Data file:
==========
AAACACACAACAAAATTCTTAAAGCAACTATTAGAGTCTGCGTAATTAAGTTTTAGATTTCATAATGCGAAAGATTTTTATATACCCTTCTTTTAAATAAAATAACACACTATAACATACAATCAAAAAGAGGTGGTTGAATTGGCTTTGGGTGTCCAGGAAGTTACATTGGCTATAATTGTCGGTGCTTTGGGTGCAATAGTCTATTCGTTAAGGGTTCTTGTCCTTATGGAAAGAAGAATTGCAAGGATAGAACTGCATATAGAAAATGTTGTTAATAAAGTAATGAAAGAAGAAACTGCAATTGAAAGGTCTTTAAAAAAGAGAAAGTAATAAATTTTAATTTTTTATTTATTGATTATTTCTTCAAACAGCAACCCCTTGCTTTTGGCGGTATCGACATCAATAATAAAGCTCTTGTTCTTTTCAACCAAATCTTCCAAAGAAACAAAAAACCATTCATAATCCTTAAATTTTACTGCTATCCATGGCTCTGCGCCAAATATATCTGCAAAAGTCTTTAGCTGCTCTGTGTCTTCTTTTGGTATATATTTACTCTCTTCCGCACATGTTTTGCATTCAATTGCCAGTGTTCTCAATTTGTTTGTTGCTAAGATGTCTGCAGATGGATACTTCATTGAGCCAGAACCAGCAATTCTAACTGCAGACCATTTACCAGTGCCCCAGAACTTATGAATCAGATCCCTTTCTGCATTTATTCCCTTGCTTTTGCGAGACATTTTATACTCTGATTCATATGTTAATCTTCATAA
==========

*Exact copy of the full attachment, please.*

AAACACACAACAAAATTCTTAAAGCAACTATTAGAGTCTGCGTAATTAAGTTTTAGATTTCATAATGCGAAAGATTTTTATATACCCTTCTTTTAAATAAAATAACACACTATAACATACAATCAAAAAGAGGTGGTTGAATTGGCTTTGGGTGTCCAGGAAGTTACATTGGCTATAATTGTCGGTGCTTTGGGTGCAATAGTCTATTCGTTAAGGGTTCTTGTCCTTATGGAAAGAAGAATTGCAAGGATAGAACTGCATATAGAAAATGTTGTTAATAAAGTAATGAAAGAAGAAACTGCAATTGAAAGGTCTTTAAAAAAGAGAAAGTAATAAATTTTAATTTTTTATTTATTGATTATTTCTTCAAACAGCAACCCCTTGCTTTTGGCGGTATCGACATCAATAATAAAGCTCTTGTTCTTTTCAACCAAATCTTCCAAAGAAACAAAAAACCATTCATAATCCTTAAATTTTACTGCTATCCATGGCTCTGCGCCAAATATATCTGCAAAAGTCTTTAGCTGCTCTGTGTCTTCTTTTGGTATATATTTACTCTCTTCCGCACATGTTTTGCATTCAATTGCCAGTGTTCTCAATTTGTTTGTTGCTAAGATGTCTGCAGATGGATACTTCATTGAGCCAGAACCAGCAATTCTAACTGCAGACCATTTACCAGTGCCCCAGAACTTATGAATCAGATCCCTTTCTGCATTTATTCCCTTGCTTTTGCGAGACATTTTATACTCTGATTCATATGTTAATCTTCATAA